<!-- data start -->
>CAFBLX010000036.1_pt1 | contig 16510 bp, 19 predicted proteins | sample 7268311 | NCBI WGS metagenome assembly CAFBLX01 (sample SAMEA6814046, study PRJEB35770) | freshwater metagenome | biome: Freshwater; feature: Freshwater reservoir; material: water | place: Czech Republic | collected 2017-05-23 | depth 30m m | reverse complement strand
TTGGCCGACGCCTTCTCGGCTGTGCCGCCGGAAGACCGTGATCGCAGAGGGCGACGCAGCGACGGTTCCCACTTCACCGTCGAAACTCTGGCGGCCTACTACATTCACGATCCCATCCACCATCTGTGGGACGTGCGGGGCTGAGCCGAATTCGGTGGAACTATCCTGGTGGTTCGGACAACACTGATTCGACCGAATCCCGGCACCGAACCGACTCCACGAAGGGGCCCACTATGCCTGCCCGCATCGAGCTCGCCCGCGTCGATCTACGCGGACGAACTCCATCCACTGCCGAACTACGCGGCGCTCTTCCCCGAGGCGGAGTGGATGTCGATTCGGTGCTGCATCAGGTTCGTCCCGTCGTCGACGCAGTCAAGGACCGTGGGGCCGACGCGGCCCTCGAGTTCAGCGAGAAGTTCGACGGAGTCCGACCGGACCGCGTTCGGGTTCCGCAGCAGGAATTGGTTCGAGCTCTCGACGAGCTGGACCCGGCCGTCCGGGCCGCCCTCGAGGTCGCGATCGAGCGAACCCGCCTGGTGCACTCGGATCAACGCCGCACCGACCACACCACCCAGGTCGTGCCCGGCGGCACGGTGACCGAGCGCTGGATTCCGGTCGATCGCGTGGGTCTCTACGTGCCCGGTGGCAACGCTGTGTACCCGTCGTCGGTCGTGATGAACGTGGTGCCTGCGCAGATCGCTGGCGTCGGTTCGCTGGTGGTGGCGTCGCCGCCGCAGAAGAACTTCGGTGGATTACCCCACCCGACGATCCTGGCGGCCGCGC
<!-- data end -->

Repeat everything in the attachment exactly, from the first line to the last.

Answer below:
>CAFBLX010000036.1_pt1 | contig 16510 bp, 19 predicted proteins | sample 7268311 | NCBI WGS metagenome assembly CAFBLX01 (sample SAMEA6814046, study PRJEB35770) | freshwater metagenome | biome: Freshwater; feature: Freshwater reservoir; material: water | place: Czech Republic | collected 2017-05-23 | depth 30m m | reverse complement strand
TTGGCCGACGCCTTCTCGGCTGTGCCGCCGGAAGACCGTGATCGCAGAGGGCGACGCAGCGACGGTTCCCACTTCACCGTCGAAACTCTGGCGGCCTACTACATTCACGATCCCATCCACCATCTGTGGGACGTGCGGGGCTGAGCCGAATTCGGTGGAACTATCCTGGTGGTTCGGACAACACTGATTCGACCGAATCCCGGCACCGAACCGACTCCACGAAGGGGCCCACTATGCCTGCCCGCATCGAGCTCGCCCGCGTCGATCTACGCGGACGAACTCCATCCACTGCCGAACTACGCGGCGCTCTTCCCCGAGGCGGAGTGGATGTCGATTCGGTGCTGCATCAGGTTCGTCCCGTCGTCGACGCAGTCAAGGACCGTGGGGCCGACGCGGCCCTCGAGTTCAGCGAGAAGTTCGACGGAGTCCGACCGGACCGCGTTCGGGTTCCGCAGCAGGAATTGGTTCGAGCTCTCGACGAGCTGGACCCGGCCGTCCGGGCCGCCCTCGAGGTCGCGATCGAGCGAACCCGCCTGGTGCACTCGGATCAACGCCGCACCGACCACACCACCCAGGTCGTGCCCGGCGGCACGGTGACCGAGCGCTGGATTCCGGTCGATCGCGTGGGTCTCTACGTGCCCGGTGGCAACGCTGTGTACCCGTCGTCGGTCGTGATGAACGTGGTGCCTGCGCAGATCGCTGGCGTCGGTTCGCTGGTGGTGGCGTCGCCGCCGCAGAAGAACTTCGGTGGATTACCCCACCCGACGATCCTGGCGGCCGCGC